You, Sara and Takeshi, carrying a big fish.

Teamwork is essential to surviving being trapped in doomed underwater complexes. For example, this charming example of communal fish-carrying.

 This brings me to my next point on Ever17. The writing, in short, is fantastic. Each of the 4 main arcs start off in very similar fashion. Takeshi’s arcs both start off the same, as do Kid’s. This is a bit of a problem, as the stories remain the same for about 75% of the routes, resulting in re-reading or flat out skipping previously read text. However, the last quarter of the 4 main arcs are completely different and usually filled with all sorts of plot twists, twists that set up for the true arc of the novel. The endings of each arc is extremely well written, full of hints and clues allowing the reader to try and come up with his/her own theory of what is taking place.

Once each of the 4 main arcs are completed, a 5th arc is unlocked. Unlike the first four, the story shifts back and forth between Takeshi and Kid. The 5th arc also features a much different set of events as we finally see the mysteries of LeMU come to light in spectacular fashion. One mystery after another is solved, and yet more pile up. Impressively enough, these plot twists and answers make perfect sense – they don’t simply come out of nowhere. The first four arcs drop hints and clues the entire time, and the answers come in the final arc. You won’t usually be blind-sided by a mystery being solved. In the end, it all makes sense. It’s simply great writing by the KID staff in creating a complex mystery that doesn’t rely on random assumptions and unexplained plot devices.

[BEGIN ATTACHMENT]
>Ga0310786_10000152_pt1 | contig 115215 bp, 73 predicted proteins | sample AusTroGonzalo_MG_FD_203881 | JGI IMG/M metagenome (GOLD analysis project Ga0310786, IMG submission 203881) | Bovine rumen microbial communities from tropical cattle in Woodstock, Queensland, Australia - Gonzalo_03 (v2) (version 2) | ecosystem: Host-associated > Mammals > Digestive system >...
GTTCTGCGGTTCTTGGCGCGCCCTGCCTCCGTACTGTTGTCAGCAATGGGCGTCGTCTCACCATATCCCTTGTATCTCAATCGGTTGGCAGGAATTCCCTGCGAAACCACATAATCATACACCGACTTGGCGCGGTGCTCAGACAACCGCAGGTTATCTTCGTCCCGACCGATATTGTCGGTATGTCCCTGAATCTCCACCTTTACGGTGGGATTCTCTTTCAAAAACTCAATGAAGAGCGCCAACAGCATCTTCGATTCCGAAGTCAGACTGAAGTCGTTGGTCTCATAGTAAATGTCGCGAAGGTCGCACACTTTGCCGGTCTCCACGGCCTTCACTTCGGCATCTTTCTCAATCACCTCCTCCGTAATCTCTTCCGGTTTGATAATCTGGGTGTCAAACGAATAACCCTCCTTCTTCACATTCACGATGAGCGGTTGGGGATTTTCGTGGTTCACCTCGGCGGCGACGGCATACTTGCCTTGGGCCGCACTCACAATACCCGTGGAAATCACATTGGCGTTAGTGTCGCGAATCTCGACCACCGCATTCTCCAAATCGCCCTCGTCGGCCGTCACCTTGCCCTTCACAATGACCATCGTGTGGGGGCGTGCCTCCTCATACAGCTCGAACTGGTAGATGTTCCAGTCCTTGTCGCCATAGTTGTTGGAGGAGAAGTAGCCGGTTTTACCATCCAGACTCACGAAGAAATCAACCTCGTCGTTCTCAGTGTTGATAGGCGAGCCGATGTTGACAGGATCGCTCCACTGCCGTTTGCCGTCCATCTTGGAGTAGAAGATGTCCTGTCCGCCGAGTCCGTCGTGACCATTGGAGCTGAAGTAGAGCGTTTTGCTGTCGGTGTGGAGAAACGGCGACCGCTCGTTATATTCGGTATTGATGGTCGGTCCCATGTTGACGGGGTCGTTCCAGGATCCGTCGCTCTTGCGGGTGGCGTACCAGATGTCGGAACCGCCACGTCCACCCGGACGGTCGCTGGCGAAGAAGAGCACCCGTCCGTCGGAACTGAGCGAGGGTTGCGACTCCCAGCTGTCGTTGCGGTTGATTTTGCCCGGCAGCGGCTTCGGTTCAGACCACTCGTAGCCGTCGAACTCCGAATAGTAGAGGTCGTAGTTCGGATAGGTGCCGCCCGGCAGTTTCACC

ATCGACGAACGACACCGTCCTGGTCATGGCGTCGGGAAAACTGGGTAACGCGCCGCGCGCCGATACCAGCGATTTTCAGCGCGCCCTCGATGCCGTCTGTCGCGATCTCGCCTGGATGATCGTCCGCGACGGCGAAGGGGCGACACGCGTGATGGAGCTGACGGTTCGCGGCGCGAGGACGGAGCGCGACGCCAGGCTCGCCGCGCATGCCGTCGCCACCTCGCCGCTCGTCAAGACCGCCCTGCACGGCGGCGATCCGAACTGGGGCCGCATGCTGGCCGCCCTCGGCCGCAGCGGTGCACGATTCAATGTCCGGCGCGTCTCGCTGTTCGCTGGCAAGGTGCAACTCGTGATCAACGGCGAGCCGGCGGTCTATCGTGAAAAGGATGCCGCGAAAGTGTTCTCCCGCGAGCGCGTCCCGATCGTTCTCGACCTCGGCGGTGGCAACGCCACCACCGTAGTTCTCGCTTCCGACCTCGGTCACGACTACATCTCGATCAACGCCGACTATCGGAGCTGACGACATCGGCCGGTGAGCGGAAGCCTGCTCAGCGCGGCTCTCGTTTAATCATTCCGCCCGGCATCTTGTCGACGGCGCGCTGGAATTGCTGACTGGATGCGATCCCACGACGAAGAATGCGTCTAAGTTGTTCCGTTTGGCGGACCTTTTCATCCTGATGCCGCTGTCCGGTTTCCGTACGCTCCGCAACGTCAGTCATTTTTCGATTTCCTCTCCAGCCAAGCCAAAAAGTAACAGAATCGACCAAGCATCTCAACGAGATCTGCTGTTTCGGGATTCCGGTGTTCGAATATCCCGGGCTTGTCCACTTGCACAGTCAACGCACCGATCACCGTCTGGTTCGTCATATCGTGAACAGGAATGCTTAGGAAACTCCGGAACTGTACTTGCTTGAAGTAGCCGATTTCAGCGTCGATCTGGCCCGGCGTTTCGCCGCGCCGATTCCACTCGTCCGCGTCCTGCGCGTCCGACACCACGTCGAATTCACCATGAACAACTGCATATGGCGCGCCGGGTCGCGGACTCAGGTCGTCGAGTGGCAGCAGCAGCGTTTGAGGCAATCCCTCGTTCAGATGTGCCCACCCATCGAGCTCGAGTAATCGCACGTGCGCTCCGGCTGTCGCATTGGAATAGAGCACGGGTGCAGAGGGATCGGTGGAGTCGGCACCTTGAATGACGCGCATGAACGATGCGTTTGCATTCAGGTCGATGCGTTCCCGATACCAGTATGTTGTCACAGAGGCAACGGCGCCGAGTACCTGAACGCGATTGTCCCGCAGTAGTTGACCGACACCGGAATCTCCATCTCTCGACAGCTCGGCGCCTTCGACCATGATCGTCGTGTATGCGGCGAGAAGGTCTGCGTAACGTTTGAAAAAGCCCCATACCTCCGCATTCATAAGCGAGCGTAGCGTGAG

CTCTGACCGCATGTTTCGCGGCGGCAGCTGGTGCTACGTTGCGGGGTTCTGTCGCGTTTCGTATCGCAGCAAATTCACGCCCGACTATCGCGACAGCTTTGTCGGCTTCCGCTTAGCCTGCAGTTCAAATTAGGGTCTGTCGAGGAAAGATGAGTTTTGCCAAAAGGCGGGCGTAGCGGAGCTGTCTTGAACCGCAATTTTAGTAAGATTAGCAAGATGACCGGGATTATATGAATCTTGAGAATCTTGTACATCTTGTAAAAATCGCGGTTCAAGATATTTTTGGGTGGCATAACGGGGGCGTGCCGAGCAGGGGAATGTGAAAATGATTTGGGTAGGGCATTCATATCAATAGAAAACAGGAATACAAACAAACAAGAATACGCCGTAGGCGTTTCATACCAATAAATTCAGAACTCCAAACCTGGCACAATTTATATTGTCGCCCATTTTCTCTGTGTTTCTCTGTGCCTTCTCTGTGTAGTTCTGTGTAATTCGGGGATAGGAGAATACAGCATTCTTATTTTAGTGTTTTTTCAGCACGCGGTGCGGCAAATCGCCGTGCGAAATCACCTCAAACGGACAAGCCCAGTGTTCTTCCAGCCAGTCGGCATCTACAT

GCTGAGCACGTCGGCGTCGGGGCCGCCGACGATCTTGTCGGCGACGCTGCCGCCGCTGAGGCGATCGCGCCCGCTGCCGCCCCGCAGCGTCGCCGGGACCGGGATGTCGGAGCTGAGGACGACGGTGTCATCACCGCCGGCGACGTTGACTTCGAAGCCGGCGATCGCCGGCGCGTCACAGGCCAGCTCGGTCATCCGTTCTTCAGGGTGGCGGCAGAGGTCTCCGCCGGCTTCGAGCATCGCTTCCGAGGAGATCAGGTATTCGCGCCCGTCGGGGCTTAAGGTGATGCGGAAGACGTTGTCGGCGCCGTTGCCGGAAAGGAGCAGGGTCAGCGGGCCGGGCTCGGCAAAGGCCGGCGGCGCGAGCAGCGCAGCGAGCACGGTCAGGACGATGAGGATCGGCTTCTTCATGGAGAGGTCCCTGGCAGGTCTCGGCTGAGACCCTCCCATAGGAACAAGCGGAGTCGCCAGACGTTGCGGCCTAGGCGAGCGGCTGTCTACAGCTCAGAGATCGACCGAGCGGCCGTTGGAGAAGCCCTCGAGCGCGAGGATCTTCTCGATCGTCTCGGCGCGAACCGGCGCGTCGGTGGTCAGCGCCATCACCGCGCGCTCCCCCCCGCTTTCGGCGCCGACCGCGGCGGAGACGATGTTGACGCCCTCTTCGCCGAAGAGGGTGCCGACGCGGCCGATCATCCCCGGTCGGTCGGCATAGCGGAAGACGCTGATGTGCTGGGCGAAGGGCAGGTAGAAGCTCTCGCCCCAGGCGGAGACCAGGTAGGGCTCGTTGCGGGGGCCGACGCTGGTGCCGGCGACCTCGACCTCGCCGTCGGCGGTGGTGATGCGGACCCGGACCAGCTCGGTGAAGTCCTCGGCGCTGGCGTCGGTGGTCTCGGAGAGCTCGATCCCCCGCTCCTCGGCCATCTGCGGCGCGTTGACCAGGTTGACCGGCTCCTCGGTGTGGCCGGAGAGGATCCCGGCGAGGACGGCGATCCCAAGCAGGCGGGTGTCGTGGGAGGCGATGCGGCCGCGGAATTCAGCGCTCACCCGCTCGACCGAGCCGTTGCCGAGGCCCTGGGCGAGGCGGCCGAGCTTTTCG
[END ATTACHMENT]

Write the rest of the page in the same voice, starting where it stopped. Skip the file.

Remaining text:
Tying into the solid writing are characters. We have a handful of characters, and they are all interesting and complex. Reading and discovering the dynamics of each character is addicting, and full of mystery. Why doesn’t Sora eat? What exactly does Tsugumi know? Who is Coco? What happened to Kid’s memory? All of these questions pile on top of the already intriguing questions surrounding the LeMU complex, and we are provided with plenty of hints before the answers are given to us. Again, it is very well written.

Tsugumi and Takeshi, fleeing a wall of water.

Pictured: Tsugumi being awesome, Takeshi not being awesome.

But all of this would be for nothing if our two main avatars, the characters you play as, weren’t equally as interesting. I’m happy to report that Takeshi’s and Kid’s perspectives are very interesting. Takeshi’s is a little bit more focused on the people around him, where Kid is more focused on himself and his apparent amnesia. Takeshi is simply visiting LeMU for the day with his friends, while Kid simply doesn’t know why he is at LeMU. His memory starts from sitting on a bench at LeMU. He doesn’t even remember his own name. That caused me to have more interest in Kid’s story and perspective, while Takeshi’s was more of an emotional perspective.

In the end, Ever17 is a very different experience compared to Clannad. Being only the second major (30+ hours long) visual novel I’ve completed, Ever17 proved, to me, that romance doesn’t need to be the focus for a VN. A great cast of characters, coupled with a deep, complex mystery can easily become a one of the most engaging, thought-provoking stories around. Ever17 does just that. While the early and middle parts of the first four routes can be monotonous, the end payoff is more than worth it, and the final route is a mind blowing experience full of twists and turns sure to keep you on the edge of your seat. Ever17: The Out of Infinity is a visual novel that will keep you guessing and leave you with a great deal of satisfaction upon completing it.

You can download Ever17: The Out of Infinity here. You will need a bittorrent client such as utorrent to download the visual novel


Posted on June 9, 2013, in Visual Novel and tagged , , , , , . Bookmark the permalink. 1 Comment.